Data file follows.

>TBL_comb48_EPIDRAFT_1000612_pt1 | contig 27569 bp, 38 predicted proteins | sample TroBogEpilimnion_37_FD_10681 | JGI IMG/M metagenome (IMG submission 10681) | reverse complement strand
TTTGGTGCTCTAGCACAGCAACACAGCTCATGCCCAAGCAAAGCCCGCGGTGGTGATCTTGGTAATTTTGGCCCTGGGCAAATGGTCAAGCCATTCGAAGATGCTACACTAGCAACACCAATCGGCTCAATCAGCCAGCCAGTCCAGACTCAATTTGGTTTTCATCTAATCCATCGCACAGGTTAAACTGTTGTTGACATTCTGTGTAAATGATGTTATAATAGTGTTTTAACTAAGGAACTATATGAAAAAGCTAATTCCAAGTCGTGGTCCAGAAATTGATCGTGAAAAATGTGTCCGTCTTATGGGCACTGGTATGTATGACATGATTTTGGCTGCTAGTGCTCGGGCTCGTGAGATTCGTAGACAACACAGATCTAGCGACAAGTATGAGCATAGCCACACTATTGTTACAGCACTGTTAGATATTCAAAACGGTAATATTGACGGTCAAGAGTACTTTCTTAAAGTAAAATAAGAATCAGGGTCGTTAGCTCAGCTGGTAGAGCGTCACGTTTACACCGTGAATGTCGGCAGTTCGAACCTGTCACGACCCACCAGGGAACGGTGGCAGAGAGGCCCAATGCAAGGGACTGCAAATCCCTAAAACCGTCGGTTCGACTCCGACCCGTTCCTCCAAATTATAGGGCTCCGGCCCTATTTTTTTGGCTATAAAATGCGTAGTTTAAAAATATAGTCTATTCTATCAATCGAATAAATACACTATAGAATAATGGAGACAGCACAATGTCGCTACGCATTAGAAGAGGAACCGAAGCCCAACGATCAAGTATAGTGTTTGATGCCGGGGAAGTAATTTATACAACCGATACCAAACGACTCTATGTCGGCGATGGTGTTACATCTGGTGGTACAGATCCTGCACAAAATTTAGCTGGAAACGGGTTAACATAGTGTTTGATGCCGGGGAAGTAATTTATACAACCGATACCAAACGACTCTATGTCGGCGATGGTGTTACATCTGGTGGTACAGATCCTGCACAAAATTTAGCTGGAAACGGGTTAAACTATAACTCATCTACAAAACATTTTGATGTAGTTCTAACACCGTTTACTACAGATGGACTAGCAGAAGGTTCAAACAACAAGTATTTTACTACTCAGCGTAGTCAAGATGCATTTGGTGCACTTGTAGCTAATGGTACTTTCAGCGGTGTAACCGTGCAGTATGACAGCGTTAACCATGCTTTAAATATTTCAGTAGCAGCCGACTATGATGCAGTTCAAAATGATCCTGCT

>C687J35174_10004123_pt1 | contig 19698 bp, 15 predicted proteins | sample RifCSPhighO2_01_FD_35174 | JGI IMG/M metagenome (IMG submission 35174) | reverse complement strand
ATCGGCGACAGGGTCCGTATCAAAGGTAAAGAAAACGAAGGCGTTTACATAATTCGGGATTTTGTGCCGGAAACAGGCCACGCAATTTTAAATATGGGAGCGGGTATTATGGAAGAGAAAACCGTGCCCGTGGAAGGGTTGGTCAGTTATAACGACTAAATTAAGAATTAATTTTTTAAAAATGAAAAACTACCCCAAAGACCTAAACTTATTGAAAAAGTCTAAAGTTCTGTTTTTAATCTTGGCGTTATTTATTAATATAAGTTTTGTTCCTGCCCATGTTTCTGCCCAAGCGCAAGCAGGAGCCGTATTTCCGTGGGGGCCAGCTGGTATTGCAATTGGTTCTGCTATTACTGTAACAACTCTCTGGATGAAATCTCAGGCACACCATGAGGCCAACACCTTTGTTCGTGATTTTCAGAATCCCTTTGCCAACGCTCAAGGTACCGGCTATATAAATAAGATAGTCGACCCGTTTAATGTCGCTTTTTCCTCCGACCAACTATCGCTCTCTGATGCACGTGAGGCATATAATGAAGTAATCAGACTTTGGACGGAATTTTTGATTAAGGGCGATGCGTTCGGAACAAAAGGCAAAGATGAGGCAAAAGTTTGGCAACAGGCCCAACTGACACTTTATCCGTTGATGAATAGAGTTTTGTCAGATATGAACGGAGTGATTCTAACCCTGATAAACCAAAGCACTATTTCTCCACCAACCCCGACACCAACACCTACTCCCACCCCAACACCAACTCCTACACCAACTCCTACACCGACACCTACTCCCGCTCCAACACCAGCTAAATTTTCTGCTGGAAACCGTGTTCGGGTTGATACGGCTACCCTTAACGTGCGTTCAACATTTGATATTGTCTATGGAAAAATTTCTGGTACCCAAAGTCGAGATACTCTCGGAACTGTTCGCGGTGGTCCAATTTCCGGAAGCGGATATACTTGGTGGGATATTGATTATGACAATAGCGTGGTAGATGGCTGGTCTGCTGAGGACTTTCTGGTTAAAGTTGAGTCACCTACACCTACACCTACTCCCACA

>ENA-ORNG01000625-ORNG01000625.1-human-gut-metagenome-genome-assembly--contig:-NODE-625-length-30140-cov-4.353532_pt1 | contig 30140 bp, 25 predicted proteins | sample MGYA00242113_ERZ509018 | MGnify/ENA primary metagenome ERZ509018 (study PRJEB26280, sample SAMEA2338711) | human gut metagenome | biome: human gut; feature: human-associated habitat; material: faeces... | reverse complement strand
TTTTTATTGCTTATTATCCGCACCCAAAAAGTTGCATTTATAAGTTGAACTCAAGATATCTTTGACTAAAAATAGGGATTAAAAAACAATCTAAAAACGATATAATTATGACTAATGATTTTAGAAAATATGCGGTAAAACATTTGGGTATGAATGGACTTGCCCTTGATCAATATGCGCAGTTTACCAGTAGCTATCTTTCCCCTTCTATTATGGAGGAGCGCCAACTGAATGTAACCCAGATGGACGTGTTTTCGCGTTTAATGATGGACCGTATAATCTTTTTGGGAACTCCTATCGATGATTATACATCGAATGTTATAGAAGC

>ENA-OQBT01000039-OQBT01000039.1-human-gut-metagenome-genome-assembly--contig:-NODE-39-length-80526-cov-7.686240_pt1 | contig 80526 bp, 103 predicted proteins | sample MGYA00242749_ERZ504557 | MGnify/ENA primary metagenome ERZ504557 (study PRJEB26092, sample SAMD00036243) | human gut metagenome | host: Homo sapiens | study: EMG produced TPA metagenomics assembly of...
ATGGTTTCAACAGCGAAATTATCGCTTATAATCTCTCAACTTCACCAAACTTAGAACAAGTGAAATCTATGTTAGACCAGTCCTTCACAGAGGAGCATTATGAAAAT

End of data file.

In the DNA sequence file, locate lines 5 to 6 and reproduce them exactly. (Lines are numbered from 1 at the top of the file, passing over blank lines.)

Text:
>ENA-ORNG01000625-ORNG01000625.1-human-gut-metagenome-genome-assembly--contig:-NODE-625-length-30140-cov-4.353532_pt1 | contig 30140 bp, 25 predicted proteins | sample MGYA00242113_ERZ509018 | MGnify/ENA primary metagenome ERZ509018 (study PRJEB26280, sample SAMEA2338711) | human gut metagenome | biome: human gut; feature: human-associated habitat; material: faeces... | reverse complement strand
TTTTTATTGCTTATTATCCGCACCCAAAAAGTTGCATTTATAAGTTGAACTCAAGATATCTTTGACTAAAAATAGGGATTAAAAAACAATCTAAAAACGATATAATTATGACTAATGATTTTAGAAAATATGCGGTAAAACATTTGGGTATGAATGGACTTGCCCTTGATCAATATGCGCAGTTTACCAGTAGCTATCTTTCCCCTTCTATTATGGAGGAGCGCCAACTGAATGTAACCCAGATGGACGTGTTTTCGCGTTTAATGATGGACCGTATAATCTTTTTGGGAACTCCTATCGATGATTATACATCGAATGTTATAGAAGC